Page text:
One of the main reasons that more than 5,000 companies use MyPRGenie to distribute press releases and social media content every week is the fact that our platform helps them optimize their content for search engines.
The days when a press release was intended only to convince a journalist to cover a specific story are long gone, and long-term SEO and traffic for brand building, awareness, and website traffic are among the most important outcomes of a well-written press release.
Most of our customers are very savvy when it comes to SEO and PR — but every now and again, we hear one of these pervasive SEO fairy tales that can ruin your PR results as well as your ability to report on them to top management.
Occasionally, we even hear that there’s no need to optimize press releases for SEO. That’s a mistaken belief that can really damage your overall PR results — don’t fall for it or any other SEO fairy tale. Believing in fairy tales is fun when you’re four — and dangerous when you’re a PR person who has to answer to management on how you spend your budget.
- Using Google Analytics will reduce your SEO, because you’re giving Google data they’ll use against you. Yes, there are people out there who believe this one — a LOT of people, judging by a recent discussion in a marketing group on LinkedIn. Let’s start with the basic fact that Google already has your data, whether you are signed up for Google Analytics or not. And let’s add the fact that no one knows what goes into the algorithms that Google uses to calculate page rank. Last, but not least, most of us just aren’t important enough to get onto Google’s radar screen.
- Page rank doesn’t really matter, because search results are personalized for individual users — so everyone sees different results anyway. Yes, Google personalizes search results based on the user’s search history (whether you’re logged in to Google or not), but in most cases the differences between personalized results and non-personalized results are so small that they’re hard to notice.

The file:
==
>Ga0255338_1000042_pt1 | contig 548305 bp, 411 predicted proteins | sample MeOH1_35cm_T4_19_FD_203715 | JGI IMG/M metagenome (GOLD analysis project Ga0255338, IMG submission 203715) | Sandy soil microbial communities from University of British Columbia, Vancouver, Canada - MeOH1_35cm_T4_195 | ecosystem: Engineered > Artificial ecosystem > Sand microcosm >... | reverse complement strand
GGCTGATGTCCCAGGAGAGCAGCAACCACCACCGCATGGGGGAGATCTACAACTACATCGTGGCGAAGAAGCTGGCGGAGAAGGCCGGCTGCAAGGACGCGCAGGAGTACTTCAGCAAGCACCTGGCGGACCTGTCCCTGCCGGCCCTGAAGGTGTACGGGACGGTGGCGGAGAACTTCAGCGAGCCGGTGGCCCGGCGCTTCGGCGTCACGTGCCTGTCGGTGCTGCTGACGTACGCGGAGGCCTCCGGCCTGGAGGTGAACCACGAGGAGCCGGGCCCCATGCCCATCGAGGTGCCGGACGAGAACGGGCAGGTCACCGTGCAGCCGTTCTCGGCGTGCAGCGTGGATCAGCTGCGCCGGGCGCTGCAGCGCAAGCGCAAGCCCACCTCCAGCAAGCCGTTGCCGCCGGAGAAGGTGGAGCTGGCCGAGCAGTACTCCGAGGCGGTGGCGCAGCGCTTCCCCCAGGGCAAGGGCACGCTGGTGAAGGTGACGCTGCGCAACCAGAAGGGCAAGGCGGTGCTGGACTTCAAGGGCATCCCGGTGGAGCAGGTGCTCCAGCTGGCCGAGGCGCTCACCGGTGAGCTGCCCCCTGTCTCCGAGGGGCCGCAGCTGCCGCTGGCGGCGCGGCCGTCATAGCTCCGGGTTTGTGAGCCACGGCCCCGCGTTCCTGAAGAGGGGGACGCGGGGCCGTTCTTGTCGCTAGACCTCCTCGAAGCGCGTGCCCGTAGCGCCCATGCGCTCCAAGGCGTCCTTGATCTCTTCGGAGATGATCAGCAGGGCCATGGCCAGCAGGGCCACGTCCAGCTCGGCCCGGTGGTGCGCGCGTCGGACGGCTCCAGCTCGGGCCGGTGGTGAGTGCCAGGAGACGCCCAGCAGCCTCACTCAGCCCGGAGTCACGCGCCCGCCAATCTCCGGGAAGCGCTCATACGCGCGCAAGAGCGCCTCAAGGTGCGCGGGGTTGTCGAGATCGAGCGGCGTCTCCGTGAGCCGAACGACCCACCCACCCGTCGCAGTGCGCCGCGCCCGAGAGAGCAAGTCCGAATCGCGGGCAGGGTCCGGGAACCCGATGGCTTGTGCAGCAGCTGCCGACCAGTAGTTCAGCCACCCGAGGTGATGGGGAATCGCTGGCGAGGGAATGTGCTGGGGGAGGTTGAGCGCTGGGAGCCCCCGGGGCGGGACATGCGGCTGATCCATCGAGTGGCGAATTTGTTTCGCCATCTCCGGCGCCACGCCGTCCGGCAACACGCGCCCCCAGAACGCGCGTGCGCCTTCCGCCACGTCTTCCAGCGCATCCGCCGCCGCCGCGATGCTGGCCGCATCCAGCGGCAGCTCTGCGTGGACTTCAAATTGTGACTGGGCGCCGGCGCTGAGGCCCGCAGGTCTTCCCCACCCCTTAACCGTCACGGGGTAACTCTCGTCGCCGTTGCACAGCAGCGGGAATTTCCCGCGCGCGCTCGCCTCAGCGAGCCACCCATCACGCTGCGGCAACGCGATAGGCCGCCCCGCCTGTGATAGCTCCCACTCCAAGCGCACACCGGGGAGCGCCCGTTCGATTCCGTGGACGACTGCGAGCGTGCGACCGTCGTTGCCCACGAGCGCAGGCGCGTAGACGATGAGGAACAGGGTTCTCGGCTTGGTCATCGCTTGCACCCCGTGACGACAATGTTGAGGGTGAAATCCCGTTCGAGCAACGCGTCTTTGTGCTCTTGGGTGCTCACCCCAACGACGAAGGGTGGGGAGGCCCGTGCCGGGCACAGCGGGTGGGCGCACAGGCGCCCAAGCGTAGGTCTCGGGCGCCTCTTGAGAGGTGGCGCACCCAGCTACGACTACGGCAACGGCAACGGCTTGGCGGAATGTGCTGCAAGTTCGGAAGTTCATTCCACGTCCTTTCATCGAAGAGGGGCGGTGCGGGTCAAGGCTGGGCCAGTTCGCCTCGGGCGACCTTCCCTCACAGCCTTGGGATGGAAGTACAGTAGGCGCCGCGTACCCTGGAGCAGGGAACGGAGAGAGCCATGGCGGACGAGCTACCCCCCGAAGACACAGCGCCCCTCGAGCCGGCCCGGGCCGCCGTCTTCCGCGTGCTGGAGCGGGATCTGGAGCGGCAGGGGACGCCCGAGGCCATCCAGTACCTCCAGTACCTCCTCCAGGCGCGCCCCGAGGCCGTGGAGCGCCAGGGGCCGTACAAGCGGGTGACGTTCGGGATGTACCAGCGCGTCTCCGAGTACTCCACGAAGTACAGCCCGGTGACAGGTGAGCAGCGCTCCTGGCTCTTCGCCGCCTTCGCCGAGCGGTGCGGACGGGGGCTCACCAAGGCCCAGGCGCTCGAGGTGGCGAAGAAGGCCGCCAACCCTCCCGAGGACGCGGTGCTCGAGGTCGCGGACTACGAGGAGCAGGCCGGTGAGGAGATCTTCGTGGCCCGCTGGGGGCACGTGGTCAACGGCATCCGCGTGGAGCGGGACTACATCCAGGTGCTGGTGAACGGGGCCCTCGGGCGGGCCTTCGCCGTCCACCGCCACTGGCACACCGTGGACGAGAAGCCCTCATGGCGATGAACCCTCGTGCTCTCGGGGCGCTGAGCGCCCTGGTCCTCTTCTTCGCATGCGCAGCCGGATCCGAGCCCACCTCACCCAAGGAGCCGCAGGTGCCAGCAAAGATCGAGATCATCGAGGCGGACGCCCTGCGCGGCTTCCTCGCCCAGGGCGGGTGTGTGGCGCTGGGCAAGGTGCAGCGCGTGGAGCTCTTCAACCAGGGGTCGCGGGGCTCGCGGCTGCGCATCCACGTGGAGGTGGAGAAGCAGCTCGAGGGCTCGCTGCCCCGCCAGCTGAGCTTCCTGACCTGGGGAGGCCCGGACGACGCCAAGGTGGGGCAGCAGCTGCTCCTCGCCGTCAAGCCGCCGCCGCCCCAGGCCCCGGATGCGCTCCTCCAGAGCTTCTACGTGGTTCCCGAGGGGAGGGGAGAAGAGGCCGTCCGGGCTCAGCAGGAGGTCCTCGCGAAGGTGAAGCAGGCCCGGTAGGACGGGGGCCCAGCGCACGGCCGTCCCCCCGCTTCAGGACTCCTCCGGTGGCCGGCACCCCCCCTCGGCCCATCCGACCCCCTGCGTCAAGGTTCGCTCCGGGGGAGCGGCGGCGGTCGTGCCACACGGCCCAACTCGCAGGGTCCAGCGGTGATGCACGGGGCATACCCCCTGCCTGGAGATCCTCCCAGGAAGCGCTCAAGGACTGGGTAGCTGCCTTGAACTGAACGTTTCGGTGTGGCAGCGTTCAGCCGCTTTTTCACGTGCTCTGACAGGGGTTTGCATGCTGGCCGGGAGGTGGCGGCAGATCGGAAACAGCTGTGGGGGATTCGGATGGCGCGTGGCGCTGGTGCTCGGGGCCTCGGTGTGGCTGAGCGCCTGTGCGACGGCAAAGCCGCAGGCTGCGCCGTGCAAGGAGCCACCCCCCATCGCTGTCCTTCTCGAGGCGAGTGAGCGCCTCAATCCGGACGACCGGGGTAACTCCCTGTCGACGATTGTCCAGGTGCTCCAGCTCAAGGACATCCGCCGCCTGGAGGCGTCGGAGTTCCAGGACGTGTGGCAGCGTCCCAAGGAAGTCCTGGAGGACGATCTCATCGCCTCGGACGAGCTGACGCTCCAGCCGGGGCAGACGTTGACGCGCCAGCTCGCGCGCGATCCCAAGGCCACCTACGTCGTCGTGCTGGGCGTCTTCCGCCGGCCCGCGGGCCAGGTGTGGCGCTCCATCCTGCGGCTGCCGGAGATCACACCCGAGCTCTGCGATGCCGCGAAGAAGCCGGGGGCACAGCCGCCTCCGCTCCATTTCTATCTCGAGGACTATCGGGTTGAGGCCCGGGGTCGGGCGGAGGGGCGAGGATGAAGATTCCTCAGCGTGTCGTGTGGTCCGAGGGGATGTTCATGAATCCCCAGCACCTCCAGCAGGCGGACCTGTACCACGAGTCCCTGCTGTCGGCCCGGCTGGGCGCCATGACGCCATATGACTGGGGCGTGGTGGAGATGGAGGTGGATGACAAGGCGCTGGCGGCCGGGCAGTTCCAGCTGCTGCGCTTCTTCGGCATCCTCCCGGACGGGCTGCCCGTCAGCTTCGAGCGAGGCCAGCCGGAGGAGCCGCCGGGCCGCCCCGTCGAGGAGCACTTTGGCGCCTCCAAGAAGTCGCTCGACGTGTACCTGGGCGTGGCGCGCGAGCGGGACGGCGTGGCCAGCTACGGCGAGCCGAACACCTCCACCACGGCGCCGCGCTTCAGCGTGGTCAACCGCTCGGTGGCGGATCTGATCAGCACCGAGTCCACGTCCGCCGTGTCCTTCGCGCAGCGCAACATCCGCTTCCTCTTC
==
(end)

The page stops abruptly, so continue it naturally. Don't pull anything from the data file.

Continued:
- Trading links helps boost page rankings. At least that’s what all the totally irrelevant sites that want to “trade links” claim in their mass-mailed spam. It isn’t true. Reciprocal links are of dubious value: they are easy for an algorithm to catch and to discount.
- There are affordable services out there that will “register your site with hundreds of search engines” and this is essential to your site’s rankings. If you believe that, then why are you reading this instead of helping that Nigerian prince who desperately needs your help to get a large sum of money smuggled out of his country, for which you will be richly rewarded? You don’t register with the search engines. They find you. (This blog was indexed by Google within 24 hours of its launch. And we didn’t “register” it.)
- Great Content = Great Page Rank. Great Page Rank = High Traffic. This isn’t a baseball movie. Just because you build it (write it) doesn’t mean they will come — and it doesn’t mean that you will be found. People have to be searching for it before they’ll find it. And page rank is based on many factors — but the quality (or even the accuracy) of the content isn’t one of them. (If it was, the outsourced link-builders who spam sites with broken-English comments in order to build links, wouldn’t remain in business.) Content has to be promoted, through public relations, social media, services like Outbrain and Google Adwords, and it has to be written to make it easy for the search engines to find it.